Piano Forum logo
November 22, 2017, 09:11:19 AM *
   Forum Home   Help Search  


Maurizio Pollini’s Chopin Etudes Astonish 50 Years Later

Why did we have had to wait over fifty years for this unique recording? Maurizio Pollini withheld his permission for his first complete recording of the Chopin Etudes Opp. 10 & 25 to be released. While the legendary DG recording from the 1970s has long been acknowledged as one of the finest versions of the Chopin Etudes, the previously unissued version from Abbey Road Studios in 1960 - characterised by a lighter touch and greater musical freedom – is now available on Testament label. Read more >>

Pages: [1]   Go Down
  Print  
Author Topic: Cannot identify notation  (Read 664 times)
jiatu
PS Silver Member
Newbie
***
Offline Offline

Posts: 5


« on: October 17, 2016, 03:24:05 PM »

There's a notation that I do not know what it means.  It may be a trill, but it's vertical and not horizontal, plus it's below the note and not above, below middle C which is the first note for a triplet.   I've not seen it before and could not find it online.  Any help much appreciated.


Link to photo of what I'm talking about:
http://s1149.photobucket.com/user/Jiatu/media/Askmenow2_zpsxy0sojce.jpg.html
Do you find this post useful? Yes / No
Logged
timothy42b
PS Silver Member
Sr. Member
***
Offline Offline

Posts: 2984


« Reply #1 on: October 17, 2016, 04:54:47 PM »

In that chord, the three lower notes are of quarter note time value and the upper note is an eighth note.

The long vertical line is just the note. 

The clue is the quarter note rest under the triplet.
Do you find this post useful? Yes / No
Logged

Tim
jiatu
PS Silver Member
Newbie
***
Offline Offline

Posts: 5


« Reply #2 on: October 17, 2016, 06:00:06 PM »

Many thanks. 
Do you find this post useful? Yes / No
Logged
jiatu
PS Silver Member
Newbie
***
Offline Offline

Posts: 5


« Reply #3 on: October 19, 2016, 06:07:28 PM »

http://i1149.photobucket.com/albums/o598/Jiatu/Askmenow2_zpsxy0sojce.jpg

Above is a link for an image of a measure from "Ask Me Now" found in T. Monk Easy Piano Solos.

In this measure, there is a quarter note rest. Why it is even in the measure I have no idea. If someone could explain, I would deeply appreciate it.
Do you find this post useful? Yes / No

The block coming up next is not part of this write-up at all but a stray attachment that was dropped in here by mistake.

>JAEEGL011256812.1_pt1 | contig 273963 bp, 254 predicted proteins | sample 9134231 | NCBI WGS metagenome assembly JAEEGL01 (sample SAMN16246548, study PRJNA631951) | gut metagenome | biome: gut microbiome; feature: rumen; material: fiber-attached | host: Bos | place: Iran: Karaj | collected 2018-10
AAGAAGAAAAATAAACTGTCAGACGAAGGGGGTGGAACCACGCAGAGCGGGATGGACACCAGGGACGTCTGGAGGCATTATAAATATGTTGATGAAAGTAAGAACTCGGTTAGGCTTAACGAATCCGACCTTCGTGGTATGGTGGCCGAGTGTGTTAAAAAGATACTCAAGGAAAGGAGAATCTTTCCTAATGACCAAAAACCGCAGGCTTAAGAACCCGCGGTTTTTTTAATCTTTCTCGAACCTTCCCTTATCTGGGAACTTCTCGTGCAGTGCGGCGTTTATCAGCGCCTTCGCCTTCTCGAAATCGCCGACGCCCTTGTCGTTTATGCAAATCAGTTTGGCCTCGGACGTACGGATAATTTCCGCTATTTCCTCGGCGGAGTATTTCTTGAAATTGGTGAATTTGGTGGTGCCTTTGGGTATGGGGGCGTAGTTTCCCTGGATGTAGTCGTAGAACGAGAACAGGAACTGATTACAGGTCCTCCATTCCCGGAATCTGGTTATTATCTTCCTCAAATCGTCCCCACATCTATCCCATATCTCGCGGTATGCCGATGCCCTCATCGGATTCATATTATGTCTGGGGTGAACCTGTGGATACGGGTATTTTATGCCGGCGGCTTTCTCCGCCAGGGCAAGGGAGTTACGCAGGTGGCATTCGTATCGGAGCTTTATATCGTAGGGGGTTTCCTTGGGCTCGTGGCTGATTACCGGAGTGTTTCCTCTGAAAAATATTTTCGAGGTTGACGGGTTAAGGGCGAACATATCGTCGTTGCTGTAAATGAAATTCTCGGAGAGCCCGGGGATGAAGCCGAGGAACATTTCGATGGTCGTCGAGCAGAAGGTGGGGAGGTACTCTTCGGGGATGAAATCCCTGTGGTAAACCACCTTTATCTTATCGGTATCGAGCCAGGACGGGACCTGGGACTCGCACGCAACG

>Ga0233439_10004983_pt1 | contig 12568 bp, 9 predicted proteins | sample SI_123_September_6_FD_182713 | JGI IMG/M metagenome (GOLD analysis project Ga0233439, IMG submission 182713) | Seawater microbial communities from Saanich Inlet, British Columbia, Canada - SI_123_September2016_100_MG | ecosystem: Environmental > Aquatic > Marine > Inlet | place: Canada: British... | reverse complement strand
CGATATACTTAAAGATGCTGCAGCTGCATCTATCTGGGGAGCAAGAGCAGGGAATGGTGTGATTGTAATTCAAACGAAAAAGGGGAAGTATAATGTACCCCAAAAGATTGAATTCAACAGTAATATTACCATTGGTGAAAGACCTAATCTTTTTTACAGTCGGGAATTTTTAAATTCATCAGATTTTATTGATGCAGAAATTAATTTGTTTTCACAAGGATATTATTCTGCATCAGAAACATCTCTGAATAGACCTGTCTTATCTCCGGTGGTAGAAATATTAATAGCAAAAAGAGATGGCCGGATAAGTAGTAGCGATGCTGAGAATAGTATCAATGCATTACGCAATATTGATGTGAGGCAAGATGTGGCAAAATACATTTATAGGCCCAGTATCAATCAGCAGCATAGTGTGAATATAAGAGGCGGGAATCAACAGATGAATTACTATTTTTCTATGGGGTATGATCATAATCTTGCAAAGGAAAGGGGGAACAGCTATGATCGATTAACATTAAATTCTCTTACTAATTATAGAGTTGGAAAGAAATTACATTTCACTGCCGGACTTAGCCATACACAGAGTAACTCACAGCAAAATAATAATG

Logged
quantum
PS Gold Member
Sr. Member
*****
Offline Offline

Posts: 5199


« Reply #4 on: October 19, 2016, 06:26:25 PM »

http://i1149.photobucket.com/albums/o598/Jiatu/Askmenow2_zpsxy0sojce.jpg

Above is a link for an image of a measure from "Ask Me Now" found in T. Monk Easy Piano Solos.

In this measure, there is a quarter note rest. Why it is even in the measure I have no idea. If someone could explain, I would deeply appreciate it.


Notice how there are notes with stems up, and there are notes with stems down, all with unnatural stem direction.  In this measure there are two voices (stems up and stems down) - that is two independent lines where you need to account for the rhythmic values.  It is like taking taking notes written on two staves but compressing them to fit on a single staff, the direction of the stems giving an indication to which voice one is referring to.  

The quarter rest belongs to the lower voice.  So in the lower voice you would have rhythmic values of: quarter, quarter, half.  
Do you find this post useful? Yes / No
Logged

Made a Liszt. Need new Handel's for Soler panel & Alkan foil. Will Faure Stein on the way to pick up Mendels' sohn. Josquin get Wolfgangs Schu with Clara. Gone Chopin, I'll be Bach
timothy42b
PS Silver Member
Sr. Member
***
Offline Offline

Posts: 2984


« Reply #5 on: October 19, 2016, 07:33:13 PM »



In this measure, there is a quarter note rest. Why it is even in the measure I have no idea. If someone could explain, I would deeply appreciate it.


Quantum's explanation is correct but I'll add to it.

In the bottom stave you have two half note chords.  There is no confusion what beat to put the second half note on.  The first half note is beats 1 and 2, and the second is beats 3 and 4.

In the top stave, the half note chord is in the physical position of beat 3, but physical positions don't necessarily determine the beat, though they are very convenient if well done.  The quarter rest is there to make it absolutely clear that there is a quarter note chord, a quarter note rest, and the half note chord must start exactly on beat 3. 

Most people would play it that way anyway, but it is good practice to make it clear.

Handbell music is rife with this kind of thing.  (I direct a handbell choir.)  Every piece has at least one example where the ringers have to ask me what beat a note is actually intended to be on, because the chords have multiple notes that often vary in time value.  A good editor always leaves a clue. 
Do you find this post useful? Yes / No
Logged

Tim
jiatu
PS Silver Member
Newbie
***
Offline Offline

Posts: 5


« Reply #6 on: October 20, 2016, 02:56:59 PM »

Many thanks for all the replies.  Very very helpful!
Do you find this post useful? Yes / No
Logged
Pages: [1]   Go Up
  Print  


Need more info or help?


Search pianostreet.com - the web's largest resource of information about piano playing:



 
Jump to:  


Most popular classical piano composers:
Powered by MySQL Powered by PHP Powered by SMF 1.1.21 | SMF © 2006-2007, Simple Machines Valid XHTML 1.0! Valid CSS!

o